I own assets in my own name. What can I do to protect them?
As already discussed, there are things you can do.
You can transfer assets into a family trust or company or other structure, but you will be liable for stamp duty and (probably) capital gains tax, as well as having a 5 year clawback period under the bankruptcy laws. Or alternatively, you can set up family trusts, or companies, and use these structures to take a second mortgages or caveat over your assets.
We discuss second mortgages in this page. We take the family home and use this as an example. We will look briefly at investment properties further down.
Protecting your biggest asset – the family home
For every family, your main asset is your family home. And most commonly, the family home is bought in your own name, or more commonly, in joint names.
The issue arises, how would you protect your family home?
Let’s take an example of a family home worth $1 million where you have little or no debt but is in your own name. Clearly if someone sues you in business, your family home is at risk.
There are three ways you can protect your home from golddigging creditors …
Firstly, if you’re married or in a serious relationship (such as de facto), you can put your family home in the name of the person with a lower risk of being sued. For example, if a doctor is married to a retail shop employee, the retail shop employee is at lower risk of being sued. So he or she (the retail shop employee) would own the property in their own name.
Secondly, you could transfer the family home into a family trust managed by a corporate trustee. However, this will not only requires you to pay stamp duty upon the transfer but also means your home will no longer qualify as your principal place of residence. Consequently you couldn’t claim any capital gains tax (CGT) and land tax exemptions in relation to this property.
Thirdly, you can use a second mortgage or caveat strategy. That is, create debt to protect your home. By securing the majority of your equity in your house by a second mortgage, the property will appear fully encumbered. This will make your home far less attractive to potential creditors. In fact, it is well known in liquidations and bankruptcies as soon as the trustee in bankruptcy or liquidator (or the ATO) sees a second mortgage, they are less inclined to go after the house due to costs and inconvenience.
How does a second mortgage work?
One big benefit of this strategy compared to the second option is it is considerably cheaper. It allows you to keep your home as your principal place of residence, and have the CGT and land tax exemptions, while still getting significant asset protection.
There are a few steps involved. These are:
Step 1: Set up a Discretionary (Family) Trust
You can set up a family trust which through a series of transactions, will take a mortgage over your property. There are 2 ways you can do this:
- You fund it from an existing line of credit or redraw facility or cash reserves by gifting into the family trust (see below) and lending back to yourself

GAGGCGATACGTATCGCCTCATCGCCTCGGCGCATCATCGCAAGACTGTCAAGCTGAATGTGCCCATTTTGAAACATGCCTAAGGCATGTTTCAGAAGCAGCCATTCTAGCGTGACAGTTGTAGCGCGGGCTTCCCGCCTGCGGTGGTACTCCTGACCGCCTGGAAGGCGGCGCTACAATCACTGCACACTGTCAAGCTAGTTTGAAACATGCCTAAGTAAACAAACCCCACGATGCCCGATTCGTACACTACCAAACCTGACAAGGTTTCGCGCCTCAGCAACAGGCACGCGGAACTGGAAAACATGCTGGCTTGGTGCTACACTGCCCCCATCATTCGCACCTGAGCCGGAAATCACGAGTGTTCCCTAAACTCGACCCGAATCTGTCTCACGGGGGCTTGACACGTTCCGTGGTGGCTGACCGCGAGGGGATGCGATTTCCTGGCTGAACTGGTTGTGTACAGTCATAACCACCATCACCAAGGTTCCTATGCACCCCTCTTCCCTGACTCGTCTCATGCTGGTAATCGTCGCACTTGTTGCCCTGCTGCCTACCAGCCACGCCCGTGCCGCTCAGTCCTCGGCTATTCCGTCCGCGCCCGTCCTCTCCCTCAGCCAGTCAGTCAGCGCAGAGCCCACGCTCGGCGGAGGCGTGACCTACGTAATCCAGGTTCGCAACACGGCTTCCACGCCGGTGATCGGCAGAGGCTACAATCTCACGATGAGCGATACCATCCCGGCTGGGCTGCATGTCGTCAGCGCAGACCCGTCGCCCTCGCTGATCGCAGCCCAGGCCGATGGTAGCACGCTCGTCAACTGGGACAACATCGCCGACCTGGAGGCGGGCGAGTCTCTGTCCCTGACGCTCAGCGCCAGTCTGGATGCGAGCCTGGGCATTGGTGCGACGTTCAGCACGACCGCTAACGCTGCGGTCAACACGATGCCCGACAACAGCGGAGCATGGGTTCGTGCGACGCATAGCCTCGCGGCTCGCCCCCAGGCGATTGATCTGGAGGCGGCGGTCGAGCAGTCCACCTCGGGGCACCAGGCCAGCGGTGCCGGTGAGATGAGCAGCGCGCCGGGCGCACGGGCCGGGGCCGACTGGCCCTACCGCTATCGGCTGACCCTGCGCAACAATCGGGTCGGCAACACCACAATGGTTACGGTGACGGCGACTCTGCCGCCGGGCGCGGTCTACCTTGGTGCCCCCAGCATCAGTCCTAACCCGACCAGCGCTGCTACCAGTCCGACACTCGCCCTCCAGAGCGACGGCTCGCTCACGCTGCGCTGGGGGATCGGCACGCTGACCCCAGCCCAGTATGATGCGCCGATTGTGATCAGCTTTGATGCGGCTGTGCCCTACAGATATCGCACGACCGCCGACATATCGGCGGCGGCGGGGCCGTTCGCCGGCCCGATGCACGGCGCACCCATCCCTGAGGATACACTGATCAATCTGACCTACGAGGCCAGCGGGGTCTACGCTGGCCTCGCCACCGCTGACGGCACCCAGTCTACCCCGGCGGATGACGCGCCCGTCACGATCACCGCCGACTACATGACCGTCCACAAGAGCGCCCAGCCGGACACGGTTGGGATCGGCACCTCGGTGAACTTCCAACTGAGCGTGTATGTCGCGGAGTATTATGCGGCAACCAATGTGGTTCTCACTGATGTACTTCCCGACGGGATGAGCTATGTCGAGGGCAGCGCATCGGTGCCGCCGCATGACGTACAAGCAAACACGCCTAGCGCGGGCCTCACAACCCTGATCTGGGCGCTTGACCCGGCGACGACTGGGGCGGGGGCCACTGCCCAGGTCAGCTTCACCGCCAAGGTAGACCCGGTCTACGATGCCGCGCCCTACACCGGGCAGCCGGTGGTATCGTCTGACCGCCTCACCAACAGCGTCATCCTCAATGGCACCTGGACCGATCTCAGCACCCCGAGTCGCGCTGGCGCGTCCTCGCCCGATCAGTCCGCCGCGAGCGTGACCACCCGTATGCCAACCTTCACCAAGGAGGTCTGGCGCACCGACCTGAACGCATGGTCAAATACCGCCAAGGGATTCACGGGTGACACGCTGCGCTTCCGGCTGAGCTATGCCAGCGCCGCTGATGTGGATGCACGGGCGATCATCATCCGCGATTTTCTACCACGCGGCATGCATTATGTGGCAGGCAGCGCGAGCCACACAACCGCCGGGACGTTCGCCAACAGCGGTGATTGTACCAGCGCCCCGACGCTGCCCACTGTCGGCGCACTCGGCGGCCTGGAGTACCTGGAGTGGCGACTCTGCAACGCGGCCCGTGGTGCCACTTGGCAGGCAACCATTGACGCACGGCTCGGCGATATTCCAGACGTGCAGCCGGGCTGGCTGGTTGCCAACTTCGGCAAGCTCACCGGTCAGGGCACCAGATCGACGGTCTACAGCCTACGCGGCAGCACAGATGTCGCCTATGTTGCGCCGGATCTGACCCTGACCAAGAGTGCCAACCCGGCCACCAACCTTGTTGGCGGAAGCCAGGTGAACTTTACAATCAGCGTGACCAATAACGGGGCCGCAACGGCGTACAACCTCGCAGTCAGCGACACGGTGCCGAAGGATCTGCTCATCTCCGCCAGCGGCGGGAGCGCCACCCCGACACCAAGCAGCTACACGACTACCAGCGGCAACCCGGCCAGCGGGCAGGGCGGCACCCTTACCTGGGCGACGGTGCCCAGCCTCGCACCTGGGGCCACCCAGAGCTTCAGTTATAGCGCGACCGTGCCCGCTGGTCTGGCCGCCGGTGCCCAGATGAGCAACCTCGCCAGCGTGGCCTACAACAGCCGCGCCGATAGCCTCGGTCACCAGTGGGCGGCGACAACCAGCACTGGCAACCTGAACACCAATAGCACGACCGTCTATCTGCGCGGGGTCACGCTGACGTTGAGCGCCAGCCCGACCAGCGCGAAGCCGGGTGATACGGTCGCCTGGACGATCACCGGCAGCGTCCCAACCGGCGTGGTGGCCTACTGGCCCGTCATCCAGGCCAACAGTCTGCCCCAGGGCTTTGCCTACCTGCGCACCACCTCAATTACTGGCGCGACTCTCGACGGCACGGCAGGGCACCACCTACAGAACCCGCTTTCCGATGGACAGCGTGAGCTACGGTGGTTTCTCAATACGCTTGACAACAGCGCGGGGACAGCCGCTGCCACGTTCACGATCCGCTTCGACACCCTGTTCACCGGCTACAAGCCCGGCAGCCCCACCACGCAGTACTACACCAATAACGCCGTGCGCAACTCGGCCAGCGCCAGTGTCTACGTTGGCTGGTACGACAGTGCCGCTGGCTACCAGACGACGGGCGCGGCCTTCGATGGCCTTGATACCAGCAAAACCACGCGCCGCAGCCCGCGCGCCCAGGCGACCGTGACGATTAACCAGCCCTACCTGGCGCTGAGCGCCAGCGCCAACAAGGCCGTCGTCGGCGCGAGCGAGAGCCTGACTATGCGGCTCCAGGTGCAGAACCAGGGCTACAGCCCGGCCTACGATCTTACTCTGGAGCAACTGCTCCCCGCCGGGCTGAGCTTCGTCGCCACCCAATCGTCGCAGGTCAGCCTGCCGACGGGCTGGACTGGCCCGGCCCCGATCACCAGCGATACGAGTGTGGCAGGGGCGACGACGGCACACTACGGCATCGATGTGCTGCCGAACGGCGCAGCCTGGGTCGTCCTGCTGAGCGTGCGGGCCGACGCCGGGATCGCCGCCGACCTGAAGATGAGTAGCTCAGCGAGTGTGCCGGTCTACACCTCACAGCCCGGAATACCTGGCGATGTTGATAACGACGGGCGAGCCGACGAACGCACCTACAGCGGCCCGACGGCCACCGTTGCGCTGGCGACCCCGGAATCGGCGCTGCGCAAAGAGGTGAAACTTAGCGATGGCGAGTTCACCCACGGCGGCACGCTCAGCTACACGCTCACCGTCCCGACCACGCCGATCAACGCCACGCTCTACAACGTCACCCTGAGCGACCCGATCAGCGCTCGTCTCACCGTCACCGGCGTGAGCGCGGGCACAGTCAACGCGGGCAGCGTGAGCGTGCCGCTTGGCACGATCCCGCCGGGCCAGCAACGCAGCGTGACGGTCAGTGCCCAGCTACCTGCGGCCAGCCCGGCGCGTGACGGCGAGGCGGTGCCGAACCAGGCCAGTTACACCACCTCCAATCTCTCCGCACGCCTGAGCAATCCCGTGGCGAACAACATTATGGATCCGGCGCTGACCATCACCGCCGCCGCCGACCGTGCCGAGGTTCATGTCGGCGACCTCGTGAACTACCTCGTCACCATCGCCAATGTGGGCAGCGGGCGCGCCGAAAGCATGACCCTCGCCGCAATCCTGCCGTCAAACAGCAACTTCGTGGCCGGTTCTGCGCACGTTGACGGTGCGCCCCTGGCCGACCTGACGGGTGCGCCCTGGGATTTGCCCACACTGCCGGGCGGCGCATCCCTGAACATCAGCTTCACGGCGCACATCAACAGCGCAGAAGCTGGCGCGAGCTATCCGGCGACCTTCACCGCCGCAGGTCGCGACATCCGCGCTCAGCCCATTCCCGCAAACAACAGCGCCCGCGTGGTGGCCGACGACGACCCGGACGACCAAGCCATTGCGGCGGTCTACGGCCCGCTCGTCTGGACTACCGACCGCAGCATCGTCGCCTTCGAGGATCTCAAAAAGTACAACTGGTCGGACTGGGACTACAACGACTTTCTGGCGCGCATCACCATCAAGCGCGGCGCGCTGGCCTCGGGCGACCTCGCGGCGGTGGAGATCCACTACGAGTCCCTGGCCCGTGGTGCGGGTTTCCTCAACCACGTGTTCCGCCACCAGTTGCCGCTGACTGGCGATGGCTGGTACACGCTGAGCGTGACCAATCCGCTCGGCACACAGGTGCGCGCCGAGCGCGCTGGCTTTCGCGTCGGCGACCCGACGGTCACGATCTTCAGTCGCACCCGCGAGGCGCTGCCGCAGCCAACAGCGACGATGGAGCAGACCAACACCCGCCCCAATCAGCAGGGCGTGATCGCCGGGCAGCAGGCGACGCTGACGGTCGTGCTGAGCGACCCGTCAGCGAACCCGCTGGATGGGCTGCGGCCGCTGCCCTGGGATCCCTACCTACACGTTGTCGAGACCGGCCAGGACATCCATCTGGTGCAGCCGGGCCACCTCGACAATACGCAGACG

- You create all the transaction on paper
Keep in mind with 2, it may not be enforceable (although it is still a very effective smokescreen … please contact us to discuss further). Therefore, we are focusing on 1 in this article.
The great thing with a family trust is no single beneficiary (or group of beneficiaries) has any claim to the assets of the trust, ie. nobody actually owns the assets of the family trust. Therefore, in a lawsuit, or if you go bankrupt or have the government after your assets, in most cases the assets in the trust don’t form part of your personal assets, and aren’t available to your creditors.
You can use an existing family trust, but it depends on the situation.
To find out more about family trusts, Click Here.
Step 2: Get access to funds
It is always better, as stated above, to get access to real funds. You can do this by:
- Drawing from a redraw facility
- Drawing from a line of credit (getting one created at your bank)
- Using cash reserves (if you are cashed up)
To work out the best way for you, you should get professional advice.
Step 3: Make a Gift into the Trust
From there, you draw your funds, and put the cash into the family trust as a gift. The money should be physically transferred into the bank account of the trust.
Step 4: The trust lends the money back
The trust immediately pays the money back physically to you as an individual, but does it as a loan. The loan is then secured by a second mortgage over your family home, which you get a property lawyer to prepare, and have registered at the Land Titles Office.
If done properly, subject to some clawback rules for bankruptcy purposes, the trust ranks above all other creditors if you are sued, even though it is in your name and is your asset. (If you have a bank mortgage over the property, this gets first priority.)
The beauty of this is you keep your principal residence exemption for CGT purposes, and also land tax exemptions for the property. And you get asset protection almost as good as if you directly transferred the property into the trust itself, but at a lower cost.
You get your cake and eat it too!
WARNING: It is critical you get professional advice before doing this. Under bankruptcy law and other laws, there are provisions against defrauding creditors in certain situations. Although this can be done in a way which does not fall foul of these provisions, you should get it checked thoroughly first.
What about Protecting your Investment Properties?
As a comment, the strategy works very well with a family home, because you retain CGT exemption and land tax benefits, and avoid stamp duty. With investment properties, as you’d be liable to pay CGT and land tax anyway, the major benefit is stamp duty. Nevertheless, this can be significant.
The principles apply similarly to investment properties as for a family home.